SAGE Journal Articles
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Minority groups who show implicit outgroup preference (African Americans, the elderly, and the overweight) are also likely to suffer from appearance stigma (for deviating from cultural aesthetic norms; Goffman, 1963). Three studies showed that people who automatically preferred Whites using the attitude Implicit Association Test (IAT) also associated Whites more than Blacks with attractiveness using the aesthetic IAT. In Study 1, the aesthetic IAT covaried with Black American’s preference for Black women with chemically treated versus natural hair, and rating products that purchase “racial capital” (e.g., skin whiteners) as important and useful. In Study 2, Black American’s pro-White bias was only eliminated when the attitude IAT represented their group as more attractive than Whites (i.e., when appearance stigma was reversed). Further, the aesthetic IAT predicted the attitude IAT more uniquely than outgroup contact. In concert, the findings suggest that appearance stigma is an overlooked factor influencing racial asymmetries in automatic ingroup esteem.
This article delves into the stigma that results when your appearance does not conform to our cultural norms. The three groups identified as suffering from appearance stigma are African-Americans, the elderly, and those who are overweight. This article focuses on the pervasive influence that pro-White appearance stigma has on the quality of life for African-Americans.
Questions to Consider:
- A stigma is considered a mark of disgrace. What other areas of African-American culture are identified in the article as being stigmatizing?
- Can you identify any other areas of our society that support the premise that certain groups suffer from appearance stigma?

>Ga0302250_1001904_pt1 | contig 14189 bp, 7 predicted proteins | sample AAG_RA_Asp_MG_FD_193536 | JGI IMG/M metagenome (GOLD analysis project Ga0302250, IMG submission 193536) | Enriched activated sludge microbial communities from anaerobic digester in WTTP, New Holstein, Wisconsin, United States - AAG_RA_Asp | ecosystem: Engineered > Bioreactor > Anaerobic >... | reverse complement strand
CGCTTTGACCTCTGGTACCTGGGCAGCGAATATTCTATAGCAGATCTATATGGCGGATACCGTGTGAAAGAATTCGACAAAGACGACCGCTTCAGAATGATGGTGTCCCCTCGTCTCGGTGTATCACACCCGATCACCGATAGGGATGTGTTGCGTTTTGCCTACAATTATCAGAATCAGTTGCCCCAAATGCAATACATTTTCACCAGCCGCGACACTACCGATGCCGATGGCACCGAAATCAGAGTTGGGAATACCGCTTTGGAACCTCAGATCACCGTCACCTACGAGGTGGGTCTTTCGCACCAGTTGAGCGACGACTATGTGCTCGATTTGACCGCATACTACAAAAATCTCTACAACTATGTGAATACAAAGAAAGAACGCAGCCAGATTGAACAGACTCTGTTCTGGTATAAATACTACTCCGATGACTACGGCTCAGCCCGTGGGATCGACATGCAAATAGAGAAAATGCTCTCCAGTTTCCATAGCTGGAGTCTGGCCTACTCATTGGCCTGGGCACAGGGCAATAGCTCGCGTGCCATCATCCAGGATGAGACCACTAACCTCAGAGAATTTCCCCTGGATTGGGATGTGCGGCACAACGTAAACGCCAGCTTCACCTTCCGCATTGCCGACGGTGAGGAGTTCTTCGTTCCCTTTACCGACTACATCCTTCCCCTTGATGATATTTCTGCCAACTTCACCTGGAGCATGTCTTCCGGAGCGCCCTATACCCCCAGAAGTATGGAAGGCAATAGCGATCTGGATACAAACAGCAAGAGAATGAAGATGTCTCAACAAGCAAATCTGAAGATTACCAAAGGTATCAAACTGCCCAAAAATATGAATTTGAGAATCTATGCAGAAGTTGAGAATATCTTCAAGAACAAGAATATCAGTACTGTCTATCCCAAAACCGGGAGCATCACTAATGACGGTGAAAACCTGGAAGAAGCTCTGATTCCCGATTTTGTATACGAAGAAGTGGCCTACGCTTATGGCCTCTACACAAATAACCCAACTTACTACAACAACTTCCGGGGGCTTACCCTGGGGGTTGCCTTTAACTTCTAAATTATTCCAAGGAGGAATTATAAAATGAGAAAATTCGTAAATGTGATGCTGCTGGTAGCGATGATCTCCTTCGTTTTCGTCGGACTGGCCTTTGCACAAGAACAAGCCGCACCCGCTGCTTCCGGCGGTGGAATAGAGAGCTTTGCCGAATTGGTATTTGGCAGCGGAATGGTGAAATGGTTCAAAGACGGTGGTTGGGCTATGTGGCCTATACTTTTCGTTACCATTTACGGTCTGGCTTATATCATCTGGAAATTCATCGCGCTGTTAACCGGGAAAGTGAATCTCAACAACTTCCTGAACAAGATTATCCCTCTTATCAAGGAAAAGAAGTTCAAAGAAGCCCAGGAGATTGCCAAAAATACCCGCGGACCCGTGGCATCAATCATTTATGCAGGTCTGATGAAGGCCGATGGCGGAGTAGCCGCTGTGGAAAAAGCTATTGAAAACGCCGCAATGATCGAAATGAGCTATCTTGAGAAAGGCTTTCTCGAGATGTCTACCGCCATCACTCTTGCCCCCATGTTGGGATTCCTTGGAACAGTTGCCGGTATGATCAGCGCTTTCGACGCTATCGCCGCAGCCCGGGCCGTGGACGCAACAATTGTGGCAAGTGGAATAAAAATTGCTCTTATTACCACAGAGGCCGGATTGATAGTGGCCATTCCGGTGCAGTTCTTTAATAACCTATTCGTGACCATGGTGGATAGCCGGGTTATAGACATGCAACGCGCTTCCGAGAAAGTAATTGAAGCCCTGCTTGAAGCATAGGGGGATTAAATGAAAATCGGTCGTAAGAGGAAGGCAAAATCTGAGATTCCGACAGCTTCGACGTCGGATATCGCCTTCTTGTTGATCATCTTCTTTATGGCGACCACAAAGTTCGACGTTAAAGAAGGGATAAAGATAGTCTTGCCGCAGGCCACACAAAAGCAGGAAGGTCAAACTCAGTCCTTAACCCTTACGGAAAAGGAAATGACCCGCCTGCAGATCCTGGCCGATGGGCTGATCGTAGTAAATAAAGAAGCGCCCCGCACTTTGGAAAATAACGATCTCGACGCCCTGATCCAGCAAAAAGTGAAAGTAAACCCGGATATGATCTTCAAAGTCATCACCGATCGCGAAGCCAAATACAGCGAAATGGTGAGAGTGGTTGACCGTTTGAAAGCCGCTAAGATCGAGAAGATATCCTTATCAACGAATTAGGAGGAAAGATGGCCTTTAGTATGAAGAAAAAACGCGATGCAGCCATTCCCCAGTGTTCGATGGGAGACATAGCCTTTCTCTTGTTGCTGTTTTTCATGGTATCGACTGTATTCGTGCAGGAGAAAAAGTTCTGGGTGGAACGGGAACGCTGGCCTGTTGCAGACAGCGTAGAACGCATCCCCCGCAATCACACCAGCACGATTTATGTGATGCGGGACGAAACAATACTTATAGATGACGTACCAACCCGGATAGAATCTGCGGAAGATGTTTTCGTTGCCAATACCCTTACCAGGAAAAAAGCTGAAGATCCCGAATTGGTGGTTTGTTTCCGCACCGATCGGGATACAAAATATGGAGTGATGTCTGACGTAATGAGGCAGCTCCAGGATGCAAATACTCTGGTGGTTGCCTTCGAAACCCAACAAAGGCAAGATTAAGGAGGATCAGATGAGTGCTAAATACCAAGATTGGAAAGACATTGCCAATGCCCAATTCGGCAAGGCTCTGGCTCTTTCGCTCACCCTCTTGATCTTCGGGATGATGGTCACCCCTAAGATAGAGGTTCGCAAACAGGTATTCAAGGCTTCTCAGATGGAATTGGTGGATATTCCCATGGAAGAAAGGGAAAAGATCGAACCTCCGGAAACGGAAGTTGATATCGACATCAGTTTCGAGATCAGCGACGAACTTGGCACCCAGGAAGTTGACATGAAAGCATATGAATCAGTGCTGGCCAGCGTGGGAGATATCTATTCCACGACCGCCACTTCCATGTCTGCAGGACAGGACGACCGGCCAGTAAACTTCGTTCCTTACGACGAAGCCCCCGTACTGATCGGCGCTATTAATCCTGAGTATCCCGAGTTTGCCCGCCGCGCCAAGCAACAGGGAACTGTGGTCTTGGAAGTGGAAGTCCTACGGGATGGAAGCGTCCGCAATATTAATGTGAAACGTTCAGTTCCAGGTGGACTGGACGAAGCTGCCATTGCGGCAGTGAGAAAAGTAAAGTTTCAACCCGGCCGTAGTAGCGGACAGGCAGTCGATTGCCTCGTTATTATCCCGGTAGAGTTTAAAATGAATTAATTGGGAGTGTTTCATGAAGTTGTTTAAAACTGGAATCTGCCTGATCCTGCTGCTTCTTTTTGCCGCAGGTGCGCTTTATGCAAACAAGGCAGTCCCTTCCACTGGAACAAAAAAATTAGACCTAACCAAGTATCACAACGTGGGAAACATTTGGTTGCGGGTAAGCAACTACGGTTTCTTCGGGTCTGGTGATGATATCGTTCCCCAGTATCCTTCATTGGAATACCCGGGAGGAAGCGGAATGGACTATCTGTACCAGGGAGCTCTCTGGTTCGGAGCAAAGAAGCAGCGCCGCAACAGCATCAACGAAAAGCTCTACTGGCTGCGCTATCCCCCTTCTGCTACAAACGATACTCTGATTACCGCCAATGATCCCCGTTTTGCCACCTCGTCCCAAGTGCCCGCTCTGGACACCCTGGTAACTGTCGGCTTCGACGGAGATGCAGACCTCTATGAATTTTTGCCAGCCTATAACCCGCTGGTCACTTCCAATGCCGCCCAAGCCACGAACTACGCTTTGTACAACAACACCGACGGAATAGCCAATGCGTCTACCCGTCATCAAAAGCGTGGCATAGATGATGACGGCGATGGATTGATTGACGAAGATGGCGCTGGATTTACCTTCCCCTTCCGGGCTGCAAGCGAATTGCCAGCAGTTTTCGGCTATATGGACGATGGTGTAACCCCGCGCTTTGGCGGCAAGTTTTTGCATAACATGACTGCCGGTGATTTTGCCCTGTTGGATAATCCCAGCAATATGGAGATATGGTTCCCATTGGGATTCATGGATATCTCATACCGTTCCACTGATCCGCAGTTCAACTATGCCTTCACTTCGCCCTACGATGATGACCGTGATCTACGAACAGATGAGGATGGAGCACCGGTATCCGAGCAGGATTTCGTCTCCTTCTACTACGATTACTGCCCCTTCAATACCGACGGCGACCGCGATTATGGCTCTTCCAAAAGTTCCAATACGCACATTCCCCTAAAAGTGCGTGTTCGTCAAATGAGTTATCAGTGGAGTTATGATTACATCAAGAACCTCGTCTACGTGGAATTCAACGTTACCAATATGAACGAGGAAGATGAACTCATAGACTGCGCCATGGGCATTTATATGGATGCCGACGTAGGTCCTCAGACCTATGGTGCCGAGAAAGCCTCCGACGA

- What can society do to diminish appearance stigma?
Much research on sexual deviance on university and college campuses is limited by its narrow focus on group affiliation and leads to much speculation and conjecture. This article suggests that an alternative explanation is more suitable for explaining such an important and complex problem on college campuses. It argues that prior deviance serves as a more robust predictor variable of sexual deviance. Logistic regression analyses indicate a direct relationship between prior deviance and sexual deviance. The results lend support to the argument that group affiliation is not a suitable explanation for such a complex societal problem—sexual deviance. Limitations of the study and directions for future research on sexual deviance are discussed.
The researchers submit that the common belief that group affiliation is the primary predictor of male college student deviance is erroneous. In this article they support that premise that prior deviance is the biggest predictor of male college student deviance. The authors note that group affiliation may be a protective rather than a risk factor.
Questions to Consider:
- As a college administrator, how would you apply the results of this research?
- Why has group affiliation been viewed as a contributor to sexual deviance on campus?
- Identify how group affiliation can be a protective factor for male college students.
This article examines the reality television show Sister Wives (2010–), which focuses on the Kody Brown family, members of a religious group called the Apostolic United Brethren (AUB), in turn part of the Fundamentalist Church of Jesus Christ of Latter-day Saints (FLDS). The Browns practice a form of “progressive polygamy” that both they and the show establish as quintessentially egalitarian, American, and normal, though not normative. Sister Wives indicates that the complex structural dynamics of progressive polygamy create individuals who can thrive in a neoliberal milieu where good choices matter more than governments and where being savvy about the image yields currencies that are monetary, cultural, and, ultimately, spiritual. Surprisingly, the kind of flexible labor modeled on Sister Wives and endemic to neoliberalism authorizes itself through the language and idioms of the lesbian, gay, bisexual, and transgender (LGBT) social justice movement. However, while espousing a gay-friendly social justice agenda, the market logics of Sister Wives appropriate LGBT politics in the service of family commercial enterprises.
In this article the author submits that TV shows such as Sister Wives attempts to normalize polygamous behavior.
Questions to Consider:
- Define polygamy.
- Define neoliberalism and hegemonic and explain how they relate to polygamy.
- Explain how support for gay marriage bolsters the argument that our society should respect polygamy.